Tenerife is the largest and most populated of the Canary Islands. The island offers a wide range of activities, from lazing on the beach to adventure sports to nature hikes to some of it’s secluded peaks which you’ll even find snow on despite the fact that the nearby beaches are warm enough for swimming. One of the best ways to explore Tenerife is through a great walking holiday with www.headwater.com
Despite aspirations to be the NAP (Network Access Point) for global communications linking Europe, Africa and Latin America, Tenerife still hasn’t fully embraced the Internet with open arms.
Although 5 million tourists visit here annually, most businesses still don’t have websites let alone utilise social media channels such as Twitter and Facebook. In IT terms, businesses and officialdom may not have moved forward as much as some other EEC destinations but they know that Internet access can be a deal-breaker as far as attracting visitors is concerned.
However, that doesn’t mean the digital nomad who needs access to the Internet is going to struggle if they want to spend some time in Tenerife. In IT terms, businesses and officialdom may not have moved forward as much as some other EEC destinations but they know that Internet access can be a deal-breaker as far as attracting visitors is concerned. So while most guesthouses and restaurants won’t have website, they will have WIFI. Telecommunication networks are readily available across the island, if a little patchy in places.
Subsequently, there are a number of options available for staying online while in Tenerife.
If staying in Tenerife long term, signing up for an ADSL package is the most convenient way to guarantee quick internet access whenever you want.
But it is expensive. Even the introductory monthly rates to attract new customers are much higher than average standard rates in the UK. Suppliers promise broadband speeds of anything from 3MB to 30MB at prices that range from €20 to €25 per month (these can rise after a set period so check the small print). Often the advertised connection speed is more of a ‘best case scenario’ than a reality.
Previously one telecommunications company held a monopoly on the market with all other companies just reselling their infrastructure but this is changing, and changing rapidly. Because things are changing so rapidly rather than giving you advice on the best plan or provider, it really is best if you do your own research once you get there. Ask locals and other expats who they would recommend, particularly in the area that you are living.
A dongle might be the best solution for anyone planning a short stay. Pay as you go dongles are available at mobile phone shops and at main branches of the Correos (Spanish Post Office) for about €20.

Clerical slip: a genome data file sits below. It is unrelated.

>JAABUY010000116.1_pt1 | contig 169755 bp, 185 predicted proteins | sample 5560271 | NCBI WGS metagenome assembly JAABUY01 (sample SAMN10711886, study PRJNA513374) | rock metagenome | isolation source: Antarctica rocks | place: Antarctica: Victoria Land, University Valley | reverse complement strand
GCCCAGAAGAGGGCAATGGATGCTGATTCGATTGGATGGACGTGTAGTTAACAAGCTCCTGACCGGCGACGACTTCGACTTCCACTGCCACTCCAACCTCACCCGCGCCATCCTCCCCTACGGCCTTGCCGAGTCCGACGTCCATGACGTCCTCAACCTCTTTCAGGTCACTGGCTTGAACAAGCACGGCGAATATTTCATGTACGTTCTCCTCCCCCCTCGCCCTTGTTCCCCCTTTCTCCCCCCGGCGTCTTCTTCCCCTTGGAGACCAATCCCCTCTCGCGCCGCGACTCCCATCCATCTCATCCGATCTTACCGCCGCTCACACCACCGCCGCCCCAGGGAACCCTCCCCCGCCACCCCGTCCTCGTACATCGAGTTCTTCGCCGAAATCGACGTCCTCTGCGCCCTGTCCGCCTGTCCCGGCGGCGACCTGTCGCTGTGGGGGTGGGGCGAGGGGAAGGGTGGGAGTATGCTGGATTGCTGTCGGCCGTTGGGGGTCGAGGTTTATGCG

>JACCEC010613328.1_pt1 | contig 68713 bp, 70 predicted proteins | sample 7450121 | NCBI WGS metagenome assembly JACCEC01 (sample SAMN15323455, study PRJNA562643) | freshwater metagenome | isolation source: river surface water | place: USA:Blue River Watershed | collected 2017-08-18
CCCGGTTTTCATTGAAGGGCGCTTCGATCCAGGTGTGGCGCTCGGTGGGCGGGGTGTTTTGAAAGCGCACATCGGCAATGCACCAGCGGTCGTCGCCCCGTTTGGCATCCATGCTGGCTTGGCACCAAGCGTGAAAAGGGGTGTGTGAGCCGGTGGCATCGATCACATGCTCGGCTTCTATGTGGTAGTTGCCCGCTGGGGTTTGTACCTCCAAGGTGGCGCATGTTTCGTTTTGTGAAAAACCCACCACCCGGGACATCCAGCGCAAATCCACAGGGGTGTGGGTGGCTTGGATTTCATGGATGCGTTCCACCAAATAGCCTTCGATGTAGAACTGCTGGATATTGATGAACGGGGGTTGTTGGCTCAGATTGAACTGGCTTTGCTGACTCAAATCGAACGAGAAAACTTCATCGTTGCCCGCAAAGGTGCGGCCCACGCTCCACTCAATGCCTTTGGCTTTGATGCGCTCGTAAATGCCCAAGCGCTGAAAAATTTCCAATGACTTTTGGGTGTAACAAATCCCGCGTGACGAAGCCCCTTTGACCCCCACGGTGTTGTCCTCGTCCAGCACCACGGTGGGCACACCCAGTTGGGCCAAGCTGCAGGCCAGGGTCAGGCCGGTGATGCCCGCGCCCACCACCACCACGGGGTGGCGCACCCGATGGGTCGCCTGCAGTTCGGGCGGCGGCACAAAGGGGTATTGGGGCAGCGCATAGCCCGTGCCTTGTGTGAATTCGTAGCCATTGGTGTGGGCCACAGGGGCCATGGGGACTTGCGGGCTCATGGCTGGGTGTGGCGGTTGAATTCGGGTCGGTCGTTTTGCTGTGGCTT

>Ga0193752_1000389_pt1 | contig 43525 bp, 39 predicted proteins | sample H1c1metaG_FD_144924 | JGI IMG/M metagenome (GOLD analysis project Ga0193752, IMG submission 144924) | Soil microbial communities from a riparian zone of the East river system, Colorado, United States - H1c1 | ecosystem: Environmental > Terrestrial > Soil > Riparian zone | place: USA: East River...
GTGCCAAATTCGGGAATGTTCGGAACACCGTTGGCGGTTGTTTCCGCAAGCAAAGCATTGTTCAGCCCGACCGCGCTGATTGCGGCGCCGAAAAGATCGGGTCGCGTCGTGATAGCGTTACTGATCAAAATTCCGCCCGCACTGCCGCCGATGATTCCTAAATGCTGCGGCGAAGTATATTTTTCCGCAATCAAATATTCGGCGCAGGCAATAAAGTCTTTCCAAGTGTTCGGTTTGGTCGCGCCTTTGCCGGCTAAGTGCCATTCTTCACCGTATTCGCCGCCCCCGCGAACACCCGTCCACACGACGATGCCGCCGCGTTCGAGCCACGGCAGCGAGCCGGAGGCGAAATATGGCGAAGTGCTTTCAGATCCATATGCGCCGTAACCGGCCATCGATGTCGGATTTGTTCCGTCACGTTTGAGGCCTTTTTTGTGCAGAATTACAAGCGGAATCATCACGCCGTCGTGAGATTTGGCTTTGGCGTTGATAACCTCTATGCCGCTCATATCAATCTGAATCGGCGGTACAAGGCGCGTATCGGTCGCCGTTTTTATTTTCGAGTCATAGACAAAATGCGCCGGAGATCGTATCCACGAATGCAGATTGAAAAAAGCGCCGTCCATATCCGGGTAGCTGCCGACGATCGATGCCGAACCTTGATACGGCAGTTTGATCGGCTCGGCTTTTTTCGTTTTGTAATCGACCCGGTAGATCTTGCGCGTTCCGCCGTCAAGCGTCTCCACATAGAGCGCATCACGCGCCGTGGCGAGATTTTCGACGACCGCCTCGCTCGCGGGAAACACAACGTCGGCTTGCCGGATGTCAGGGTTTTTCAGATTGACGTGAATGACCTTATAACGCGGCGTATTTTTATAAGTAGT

Free Wi-Fi (pronounced wee-fee in Spain) is available in many bars and cafés across Tenerife, especially in resort areas, along the beach front promenades and in bigger towns. However, it’s always worth asking if it actually exists and checking whether it’s working before settling down with some churros and chocolate. A couple of beaches are Wi-Fi zones (Playa de la Arena and Playa Socorro) so you can even work and top up the tan at the same time.
Many hotels, guesthouses and hostels also offer WIFI. If you are just in Tenerife on a short visit, it’s always a good idea to look for somewhere with WIFI to save you the hassle of having to go out to find somewhere to work. There’s nothing worse than wasting half your day looking for a place to work, rather than just being able to get in and do your work before sightseeing and enjoying your nomadic life.
A number of service providers, including WIFI Mundo provide Wi-Fi hotpots throughout the city with reasonable packages starting from 25 euros for 7 days access with 2 Gig of data that can be used at any of their access points through the city.
In the absence of Wi-Fi there are plenty of internet cafés. The cost of using them varies significantly, with those in tourist zones being more expensive than those in Canarian towns.
Tenerife has loads of rental accommodation choices. The monthly rent for a decent small apartment can be as low as €250 but around €500 is about average. If a luxury villa is preferred, there are plenty of those as well. Generally, it’s more expensive to stay in resort areas near the sea. Head inland to traditional communities for the best deals and check Spanish immobilaria websites as well as estate agent sites aimed at English speaking customers. One thing to be aware of is that many properties don’t have phone lines.
Overall, staying connected in Tenerife is easy but knowing a bit of Spanish can help ease the process and might even keep costs down.